NAR: Prices continue to climb in metro areas.
The latest quarterly report from the National Association of Realtors highlights the steady price growth in metro areas across the United States.
NAR’s Chief Economist Lawrence Yun stated,
“Sales activity to start the year was notably higher than a year ago, as steady hiring and low interest rates encouraged more buyers to enter the market…However, stronger demand without increasing supply led to faster price growth in many markets.”
Fifty-one metro areas in the first quarter (28%) experienced double-digit increases, a sharp increase from the 24 metro areas in the fourth quarter of 2014. Thirty-seven metro areas (22%) experienced double-digit increases in the first quarter of 2014.
The median existing single-family home price jumped in 85% of measured markets, with 148 out of 174 metropolitan statistical areas showing gains based on closings in the first quarter compared with the first quarter of 2014.
The national median existing single-family home price in the first quarter was $205,200, up 7.4% from the first quarter of 2014 ($191,100). The median price during the fourth quarter of 2014 increased 6% from a year earlier.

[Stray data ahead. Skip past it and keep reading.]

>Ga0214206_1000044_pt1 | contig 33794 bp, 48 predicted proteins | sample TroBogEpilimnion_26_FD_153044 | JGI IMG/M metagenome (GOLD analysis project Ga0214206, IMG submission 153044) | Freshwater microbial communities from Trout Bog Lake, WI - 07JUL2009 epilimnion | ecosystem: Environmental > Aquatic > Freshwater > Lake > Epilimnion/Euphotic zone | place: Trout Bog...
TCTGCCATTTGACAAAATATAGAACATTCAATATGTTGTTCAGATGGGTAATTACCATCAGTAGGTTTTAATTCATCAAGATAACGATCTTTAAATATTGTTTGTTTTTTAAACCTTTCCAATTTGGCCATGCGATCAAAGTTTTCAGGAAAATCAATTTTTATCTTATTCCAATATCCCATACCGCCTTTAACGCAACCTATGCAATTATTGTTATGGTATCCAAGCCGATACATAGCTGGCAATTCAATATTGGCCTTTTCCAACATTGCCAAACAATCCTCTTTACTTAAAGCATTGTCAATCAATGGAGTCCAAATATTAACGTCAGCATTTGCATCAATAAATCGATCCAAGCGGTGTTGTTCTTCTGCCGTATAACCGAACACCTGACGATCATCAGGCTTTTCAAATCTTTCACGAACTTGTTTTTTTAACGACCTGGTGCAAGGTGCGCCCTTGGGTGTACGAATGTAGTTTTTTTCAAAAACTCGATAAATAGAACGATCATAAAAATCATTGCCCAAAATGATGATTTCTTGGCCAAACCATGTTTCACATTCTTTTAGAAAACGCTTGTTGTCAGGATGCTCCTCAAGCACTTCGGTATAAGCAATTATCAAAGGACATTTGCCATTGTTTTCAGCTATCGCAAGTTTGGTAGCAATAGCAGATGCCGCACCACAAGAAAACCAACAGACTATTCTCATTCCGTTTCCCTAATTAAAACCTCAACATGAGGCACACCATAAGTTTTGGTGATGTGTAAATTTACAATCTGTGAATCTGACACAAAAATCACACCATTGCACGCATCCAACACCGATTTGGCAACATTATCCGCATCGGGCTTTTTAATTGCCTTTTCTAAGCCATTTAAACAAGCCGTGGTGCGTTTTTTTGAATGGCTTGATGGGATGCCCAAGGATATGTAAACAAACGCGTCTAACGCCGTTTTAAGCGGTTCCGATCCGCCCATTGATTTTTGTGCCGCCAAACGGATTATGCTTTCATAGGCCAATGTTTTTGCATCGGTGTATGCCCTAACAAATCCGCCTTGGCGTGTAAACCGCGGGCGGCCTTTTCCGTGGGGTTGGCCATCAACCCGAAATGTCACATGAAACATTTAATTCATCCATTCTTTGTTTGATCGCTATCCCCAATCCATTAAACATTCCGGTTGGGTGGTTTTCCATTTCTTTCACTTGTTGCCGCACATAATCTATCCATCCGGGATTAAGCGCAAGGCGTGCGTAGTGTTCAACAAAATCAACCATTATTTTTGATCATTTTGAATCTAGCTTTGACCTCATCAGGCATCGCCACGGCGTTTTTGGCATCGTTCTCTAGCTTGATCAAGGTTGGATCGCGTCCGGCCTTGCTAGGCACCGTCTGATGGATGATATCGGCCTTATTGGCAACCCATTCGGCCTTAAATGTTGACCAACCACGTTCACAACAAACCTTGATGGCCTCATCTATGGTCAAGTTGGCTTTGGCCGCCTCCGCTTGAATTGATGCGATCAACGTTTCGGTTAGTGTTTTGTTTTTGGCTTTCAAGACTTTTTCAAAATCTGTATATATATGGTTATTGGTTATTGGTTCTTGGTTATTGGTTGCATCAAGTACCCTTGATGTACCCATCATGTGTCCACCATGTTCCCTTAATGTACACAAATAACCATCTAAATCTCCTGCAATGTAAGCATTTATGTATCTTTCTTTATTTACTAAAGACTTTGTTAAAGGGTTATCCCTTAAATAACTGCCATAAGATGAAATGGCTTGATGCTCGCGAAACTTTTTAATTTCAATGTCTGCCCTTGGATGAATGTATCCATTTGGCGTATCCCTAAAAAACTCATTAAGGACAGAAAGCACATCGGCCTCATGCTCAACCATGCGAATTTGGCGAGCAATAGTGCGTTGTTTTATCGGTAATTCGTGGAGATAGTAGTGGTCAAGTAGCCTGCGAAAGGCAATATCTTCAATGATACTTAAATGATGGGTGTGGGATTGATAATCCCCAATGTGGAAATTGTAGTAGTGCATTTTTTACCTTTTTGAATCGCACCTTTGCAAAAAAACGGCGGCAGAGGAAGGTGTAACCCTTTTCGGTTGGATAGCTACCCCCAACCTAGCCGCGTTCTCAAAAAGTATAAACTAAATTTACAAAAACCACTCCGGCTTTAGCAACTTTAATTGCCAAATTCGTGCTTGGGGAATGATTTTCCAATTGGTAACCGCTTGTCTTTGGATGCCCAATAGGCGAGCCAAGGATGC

Lawrence Yun went on to comment on the sentiment among many potential sellers in the market,
“Some homeowners are hesitant to move-up and sell because they aren’t confident they’ll find another home to buy. This trend – in addition to subpar homebuilding activity – is leading to the ongoing inventory shortages and subsequent run-up in prices seen in many markets.”
Total existing-home sales, including single family and condo, slipped to 1.8% in the fourth quarter of 2014. Yet this 6.2% is still higher than the 4.67 million pace during the first quarter of 2014. At the end of the first quarter, there were around 2 million existing homes for sale, which remained above the 1.96 million homes for sale at the end of the first quarter in 2014.
View the original article here.